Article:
I really liked the creativity in the story, and it was a feel good hero/heroine book. With dragons.

Moon recommends

This reminds me a little of The Princess and the Pony, which I reviewed a while back (a long time ago) in the style of knight/princess story with a twist.

The Boy Who Flew With Dragons Review


The Boy Who Flew With Dragons by Andy Shepherd

Tomas can’t imagine life without his little dragon Flicker. He’s become more than a pet – he’s a friend like no other. And growing dragons on the dragonfruit tree in the garden with his friends Ted, Kat and Kai is the most amazing thing ever. But Tomas has promised Grandad something – that he and his friends will let their dragons go back to where they belong. The only problem is – that isn’t such an easy thing to do. Not when they are still having so much fun with dragons Flicker, Sunny, Crystal and Dodger. Not when they still have to work out where the dragons’ home is, and how to get the dragons to leave. And not when Tomas is so close to uncovering the true story of the mysterious dragonfruit tree …

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This is the third (and I think last) in the series. And I had preordered it as soon as I finished the first one because how can you not fall in love with this series?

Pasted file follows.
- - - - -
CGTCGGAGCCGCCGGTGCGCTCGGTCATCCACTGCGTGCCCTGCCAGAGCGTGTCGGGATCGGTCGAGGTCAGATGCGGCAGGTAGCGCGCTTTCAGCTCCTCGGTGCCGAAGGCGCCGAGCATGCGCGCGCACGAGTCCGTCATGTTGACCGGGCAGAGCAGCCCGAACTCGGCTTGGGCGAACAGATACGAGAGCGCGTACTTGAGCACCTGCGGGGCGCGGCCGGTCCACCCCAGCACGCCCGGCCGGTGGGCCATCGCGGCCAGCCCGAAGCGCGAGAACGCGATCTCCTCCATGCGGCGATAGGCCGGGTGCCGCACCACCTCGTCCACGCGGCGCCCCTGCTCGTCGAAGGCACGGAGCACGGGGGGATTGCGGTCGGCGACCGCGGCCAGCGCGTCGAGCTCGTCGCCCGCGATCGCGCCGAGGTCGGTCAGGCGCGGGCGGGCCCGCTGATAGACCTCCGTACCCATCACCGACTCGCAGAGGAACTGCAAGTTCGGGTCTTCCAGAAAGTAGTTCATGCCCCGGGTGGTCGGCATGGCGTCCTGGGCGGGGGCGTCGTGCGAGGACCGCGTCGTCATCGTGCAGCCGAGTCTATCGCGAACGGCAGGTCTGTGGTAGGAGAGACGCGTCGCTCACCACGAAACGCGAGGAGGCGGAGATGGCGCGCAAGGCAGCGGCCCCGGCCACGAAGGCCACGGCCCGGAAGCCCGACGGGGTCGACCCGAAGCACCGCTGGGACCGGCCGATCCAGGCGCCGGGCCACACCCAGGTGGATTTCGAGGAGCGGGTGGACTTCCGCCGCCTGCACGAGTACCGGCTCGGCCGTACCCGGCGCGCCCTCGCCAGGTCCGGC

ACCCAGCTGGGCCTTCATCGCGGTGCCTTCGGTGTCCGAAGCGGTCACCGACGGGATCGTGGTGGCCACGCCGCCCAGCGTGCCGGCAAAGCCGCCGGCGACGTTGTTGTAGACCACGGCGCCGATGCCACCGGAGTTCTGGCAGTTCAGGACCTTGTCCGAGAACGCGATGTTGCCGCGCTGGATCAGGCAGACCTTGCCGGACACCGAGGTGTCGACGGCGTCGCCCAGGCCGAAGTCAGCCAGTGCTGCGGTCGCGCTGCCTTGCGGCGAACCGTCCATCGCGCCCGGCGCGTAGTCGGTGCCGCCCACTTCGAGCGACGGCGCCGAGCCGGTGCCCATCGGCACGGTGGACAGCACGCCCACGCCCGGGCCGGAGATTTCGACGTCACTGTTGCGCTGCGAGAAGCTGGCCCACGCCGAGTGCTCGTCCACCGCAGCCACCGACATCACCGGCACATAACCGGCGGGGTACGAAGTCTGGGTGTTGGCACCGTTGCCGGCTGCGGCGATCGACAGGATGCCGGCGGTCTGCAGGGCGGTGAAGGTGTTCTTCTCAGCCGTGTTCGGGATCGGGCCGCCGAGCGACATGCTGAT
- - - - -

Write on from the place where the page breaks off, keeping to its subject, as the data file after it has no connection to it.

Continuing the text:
We take off a little after the end of the previous book, and little Loli gets a dragon, and oh wow I don’t want to spoil it, but it also points to the fact Tomas doesn’t want to get rid of the dragons, but he also doesn’t want to break his promise to Grandad.

Then of course something happens and things get interesting and the dragons do have to leave. But also, we get a little more backstory on how the tree came to be in their garden and about the Lost Dragon City (which is where the tree kinda came from). Part of me wanted to read the adventures of how the city was first found, maybe a next book idea? I would totally buy that!

The artwork, the “burnt” pages, and everything makes this book also quite lovely. I basically sat down and had to read it one go. And it went by too fast, but it had some good points and great lessons in tehre without feeling like the same thing over and over again.